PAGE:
The man who became the “father of Harlem”

Founded by Dutch settlers in 1658, the little community of Nieuw Haarlem consisted mostly of farmland estates for the next two centuries.

Then the elevated railroads arrived in the latter half of the 19th century, and speculators got greedy.

They urbanized Harlem, putting up blocks of apartments and townhouses in anticipation of a horde of white middle- and upper-class residents.

But white Harlem didn’t last. A real-estate crash in 1904 meant that developers could not find enough white tenants.

That’s when Philip A. Payton, Jr., stepped in. From New York: An Illustrated History, by Ric Burns and James Sanders:

“That year, as the boom went bust, Payton approached Harlem’s landlords with a daring proposition. His firm, the Afro-American Realty Company, would rent empty apartments to select black tenants—above market value and with a monthly guarantee.

“Though Payton’s clients paid a premium—at least $5 more per month than white families paid for equivalent dwellings—after nearly three centuries on Manhattan Island, African Americans could finally enjoy well-built, well-maintained homes in a stable, established community.”

By 1930, 70 percent of Central Harlem’s residents were African American. And Payton’s own townhouse (in the photo above) at 13 West 131st Street still stands.

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7 Responses to “The man who became the “father of Harlem””

  1. Jonathan Gill Says:

    It’s good to see the pre-history of black Harlem getting some attention, and it’s obviously difficult to to summarize so many centuries in so few words, but one could challenge almost every element of this narrative!

    The first settlers came uptown in the late 1630s, and they weren’t actually Dutch but Walloon–natives of France who had recently fled religious conflict there and settled in the Netherlands. The 1658 date only refers to the formal founding of the community by the West India Company’s Director General of New Netherlands, Pieter Stuyvesant.

    As for the notion of a pastoral Harlem, even before the Civil War there were no fewer than three fully-industrialized (though relatively small) villages uptown. And full-bore real estate speculation began in the 1860s and early 1870s, not in the late-nineteenth century.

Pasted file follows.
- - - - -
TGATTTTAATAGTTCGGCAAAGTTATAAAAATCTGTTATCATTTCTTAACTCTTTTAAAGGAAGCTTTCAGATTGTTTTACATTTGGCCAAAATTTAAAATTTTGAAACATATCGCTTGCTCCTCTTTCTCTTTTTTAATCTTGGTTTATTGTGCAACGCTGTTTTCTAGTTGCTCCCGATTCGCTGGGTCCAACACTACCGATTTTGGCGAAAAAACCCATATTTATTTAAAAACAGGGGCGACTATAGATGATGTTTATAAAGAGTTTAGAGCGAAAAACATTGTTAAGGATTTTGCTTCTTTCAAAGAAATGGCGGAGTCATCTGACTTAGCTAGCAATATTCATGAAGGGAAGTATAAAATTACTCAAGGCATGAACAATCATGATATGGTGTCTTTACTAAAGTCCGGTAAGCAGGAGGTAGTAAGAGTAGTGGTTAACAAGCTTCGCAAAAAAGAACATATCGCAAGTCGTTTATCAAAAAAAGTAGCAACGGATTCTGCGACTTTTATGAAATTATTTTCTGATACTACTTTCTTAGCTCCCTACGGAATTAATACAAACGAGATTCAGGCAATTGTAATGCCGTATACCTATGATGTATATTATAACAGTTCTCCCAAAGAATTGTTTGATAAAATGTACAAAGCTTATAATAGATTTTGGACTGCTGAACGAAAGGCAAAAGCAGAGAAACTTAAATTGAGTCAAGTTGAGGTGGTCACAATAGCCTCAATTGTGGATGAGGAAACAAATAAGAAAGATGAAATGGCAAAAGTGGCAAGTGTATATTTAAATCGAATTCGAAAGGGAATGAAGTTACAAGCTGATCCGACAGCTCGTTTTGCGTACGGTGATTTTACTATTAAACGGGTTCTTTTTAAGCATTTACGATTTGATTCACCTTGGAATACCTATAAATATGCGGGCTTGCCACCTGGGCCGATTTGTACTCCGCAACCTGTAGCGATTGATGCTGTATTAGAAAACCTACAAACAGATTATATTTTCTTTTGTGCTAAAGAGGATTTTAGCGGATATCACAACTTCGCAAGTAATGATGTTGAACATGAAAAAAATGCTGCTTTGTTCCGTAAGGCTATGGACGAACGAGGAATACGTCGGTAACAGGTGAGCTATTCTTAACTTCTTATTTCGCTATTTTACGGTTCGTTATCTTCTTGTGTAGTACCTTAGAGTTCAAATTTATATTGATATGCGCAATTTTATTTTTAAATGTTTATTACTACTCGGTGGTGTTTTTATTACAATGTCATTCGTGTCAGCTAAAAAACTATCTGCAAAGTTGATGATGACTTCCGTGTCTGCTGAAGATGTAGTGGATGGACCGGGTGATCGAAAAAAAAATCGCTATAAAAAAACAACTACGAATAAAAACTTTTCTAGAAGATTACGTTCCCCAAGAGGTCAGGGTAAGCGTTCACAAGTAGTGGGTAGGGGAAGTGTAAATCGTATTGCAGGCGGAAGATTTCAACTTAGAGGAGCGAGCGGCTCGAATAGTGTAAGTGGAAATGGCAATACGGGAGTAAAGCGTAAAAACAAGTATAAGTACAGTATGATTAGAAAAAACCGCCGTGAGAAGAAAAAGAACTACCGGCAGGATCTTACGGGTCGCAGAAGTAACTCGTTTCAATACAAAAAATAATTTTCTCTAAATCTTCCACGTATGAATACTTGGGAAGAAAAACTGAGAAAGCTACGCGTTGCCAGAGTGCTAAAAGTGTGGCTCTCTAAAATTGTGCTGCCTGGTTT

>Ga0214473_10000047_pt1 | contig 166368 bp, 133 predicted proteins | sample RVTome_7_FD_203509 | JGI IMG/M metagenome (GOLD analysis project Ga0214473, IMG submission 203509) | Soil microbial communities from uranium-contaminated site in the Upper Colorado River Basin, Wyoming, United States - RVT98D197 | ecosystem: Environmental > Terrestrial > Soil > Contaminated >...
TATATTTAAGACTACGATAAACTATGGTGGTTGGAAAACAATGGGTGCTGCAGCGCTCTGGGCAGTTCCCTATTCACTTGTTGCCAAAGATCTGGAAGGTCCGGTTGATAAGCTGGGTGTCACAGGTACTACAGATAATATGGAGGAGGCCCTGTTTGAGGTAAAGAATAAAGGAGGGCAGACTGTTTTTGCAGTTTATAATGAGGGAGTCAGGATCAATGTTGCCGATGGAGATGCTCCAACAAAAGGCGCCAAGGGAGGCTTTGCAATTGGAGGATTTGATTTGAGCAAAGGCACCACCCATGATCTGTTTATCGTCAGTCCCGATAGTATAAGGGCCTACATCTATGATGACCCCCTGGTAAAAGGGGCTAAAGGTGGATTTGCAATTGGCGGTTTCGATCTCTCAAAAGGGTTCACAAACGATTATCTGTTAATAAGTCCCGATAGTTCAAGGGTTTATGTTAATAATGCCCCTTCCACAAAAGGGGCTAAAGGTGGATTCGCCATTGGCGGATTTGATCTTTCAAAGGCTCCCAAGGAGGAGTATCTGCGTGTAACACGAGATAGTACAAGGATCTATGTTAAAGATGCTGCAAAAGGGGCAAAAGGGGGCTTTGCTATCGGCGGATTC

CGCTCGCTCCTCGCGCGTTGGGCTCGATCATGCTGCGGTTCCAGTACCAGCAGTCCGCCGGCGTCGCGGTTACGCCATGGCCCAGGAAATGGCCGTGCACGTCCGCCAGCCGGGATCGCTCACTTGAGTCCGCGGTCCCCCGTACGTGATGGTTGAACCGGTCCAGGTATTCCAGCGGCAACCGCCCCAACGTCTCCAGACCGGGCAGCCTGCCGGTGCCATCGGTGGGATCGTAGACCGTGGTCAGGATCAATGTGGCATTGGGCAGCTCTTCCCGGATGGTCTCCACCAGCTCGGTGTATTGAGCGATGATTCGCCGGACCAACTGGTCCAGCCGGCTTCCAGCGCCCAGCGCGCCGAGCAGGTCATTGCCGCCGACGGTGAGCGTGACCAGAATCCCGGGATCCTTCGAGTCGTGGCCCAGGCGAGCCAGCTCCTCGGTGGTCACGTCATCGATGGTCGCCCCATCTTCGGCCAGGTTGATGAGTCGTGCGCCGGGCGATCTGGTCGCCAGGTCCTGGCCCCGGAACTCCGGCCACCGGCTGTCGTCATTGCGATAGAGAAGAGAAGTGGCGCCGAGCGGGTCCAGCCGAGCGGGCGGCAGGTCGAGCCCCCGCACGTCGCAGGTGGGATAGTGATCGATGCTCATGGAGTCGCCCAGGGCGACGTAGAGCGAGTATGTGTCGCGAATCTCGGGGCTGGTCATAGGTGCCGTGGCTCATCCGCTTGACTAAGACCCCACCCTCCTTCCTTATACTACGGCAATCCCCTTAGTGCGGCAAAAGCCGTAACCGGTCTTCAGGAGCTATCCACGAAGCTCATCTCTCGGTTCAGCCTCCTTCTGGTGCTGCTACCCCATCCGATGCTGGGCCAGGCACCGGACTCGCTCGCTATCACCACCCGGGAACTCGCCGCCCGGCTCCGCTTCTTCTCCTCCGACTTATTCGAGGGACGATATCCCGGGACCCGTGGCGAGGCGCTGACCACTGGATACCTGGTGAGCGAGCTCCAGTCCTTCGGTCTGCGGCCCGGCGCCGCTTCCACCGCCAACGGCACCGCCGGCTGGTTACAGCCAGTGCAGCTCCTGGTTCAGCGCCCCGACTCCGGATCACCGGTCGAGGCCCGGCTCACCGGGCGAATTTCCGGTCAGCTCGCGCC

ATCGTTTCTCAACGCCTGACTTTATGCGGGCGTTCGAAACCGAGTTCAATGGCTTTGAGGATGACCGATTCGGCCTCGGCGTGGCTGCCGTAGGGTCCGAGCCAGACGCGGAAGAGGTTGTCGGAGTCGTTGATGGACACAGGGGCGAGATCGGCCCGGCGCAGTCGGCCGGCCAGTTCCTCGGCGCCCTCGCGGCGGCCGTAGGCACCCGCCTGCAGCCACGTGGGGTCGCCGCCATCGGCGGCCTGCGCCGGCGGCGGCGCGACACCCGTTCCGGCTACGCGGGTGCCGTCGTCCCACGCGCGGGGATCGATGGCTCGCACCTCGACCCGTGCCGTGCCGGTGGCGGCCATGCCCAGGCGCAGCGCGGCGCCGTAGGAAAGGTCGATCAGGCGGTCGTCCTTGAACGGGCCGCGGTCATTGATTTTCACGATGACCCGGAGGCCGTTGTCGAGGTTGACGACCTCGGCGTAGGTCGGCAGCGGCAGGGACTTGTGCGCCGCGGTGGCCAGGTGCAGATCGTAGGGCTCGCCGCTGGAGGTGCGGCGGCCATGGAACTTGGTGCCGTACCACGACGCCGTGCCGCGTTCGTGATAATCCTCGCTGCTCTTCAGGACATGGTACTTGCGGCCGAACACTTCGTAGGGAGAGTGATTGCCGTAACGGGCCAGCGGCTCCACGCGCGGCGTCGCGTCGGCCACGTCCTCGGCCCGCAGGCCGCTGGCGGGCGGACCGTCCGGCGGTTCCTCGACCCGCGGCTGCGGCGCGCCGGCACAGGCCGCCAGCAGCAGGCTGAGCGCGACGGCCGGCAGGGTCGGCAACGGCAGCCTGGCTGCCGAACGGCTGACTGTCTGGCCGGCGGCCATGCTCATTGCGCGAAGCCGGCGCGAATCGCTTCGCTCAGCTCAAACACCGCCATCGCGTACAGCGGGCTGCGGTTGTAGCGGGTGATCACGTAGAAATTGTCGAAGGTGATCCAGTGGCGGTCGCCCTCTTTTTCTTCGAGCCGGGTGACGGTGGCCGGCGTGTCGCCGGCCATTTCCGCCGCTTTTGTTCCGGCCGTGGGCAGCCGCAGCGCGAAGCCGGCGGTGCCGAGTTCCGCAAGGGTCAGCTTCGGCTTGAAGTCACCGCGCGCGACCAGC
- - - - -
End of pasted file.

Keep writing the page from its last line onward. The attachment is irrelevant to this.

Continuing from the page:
Finally, blacks lived uptown since at least the 1640s, and by the 1880s there was already a real estate agent specializing in apartments for blacks in East Harlem–Jacob Riis wrote about this community in his How The Other Half Lives (1890)–shortly thereafter there were so many blacks on West 130th Street that it was called “Darktown,” while West 146th Street was known as “Nigger Row.”

    Philip Payton tried and failed at least twice to build a “for blacks, by blacks” real estate venture uptown before 1904, and even the business he founded in 1904 was gone by 1908–investors said he had cheated them, and many people worried that he was profiting off a situation in which blacks increasingly had no other choice but to live uptown. Payton himself said it was a matter of converting “race prejudice into dollars and cents.”

    In other words, too many historians are recycling myths!

    I hope that my book Harlem: The Four Hundred Year History, From Indian Village to Capital of Black America, just out from Grove/Atlantic Press, can move the conversation further!

    • wildnewyork Says:

      Thanks for your historical insight. I changed late 19th century to the latter half of the 19th century, but everything else still stands. These posts are short, and as you note, sometimes that means cutting corners on details. Your book sounds like it can fill in the gaps and flesh out Harlem’s story.

  2. Ilunga Bediako-Kisangane Says:

    Wow Jonathan, you really are “THE MAN” I’m almost finished your book and its wonderful. See you at the talk at the Tenement Museum

  3. June Says:

    The book “The Warmth of Other Suns” by Isabel Wilkerson talks about not just Harlem, but the color lines in New York and other large cities. How people of color were regularly bilked, lived in sub-standard, crowded housing and paid way more per square foot than their white counterparts. It was really an eye-opener for me.

  4. Melody Carroll Says:

    very good story

  5. Tobin Says:

    What about the story of a murder in a boarding house or apartment house on 135thst? The building went empty and that gave Payton his first in. Any truth to it?
    Thanks for all the info.


  6. ephemeralnewyork Says:

    I’ll look into it, thanks!

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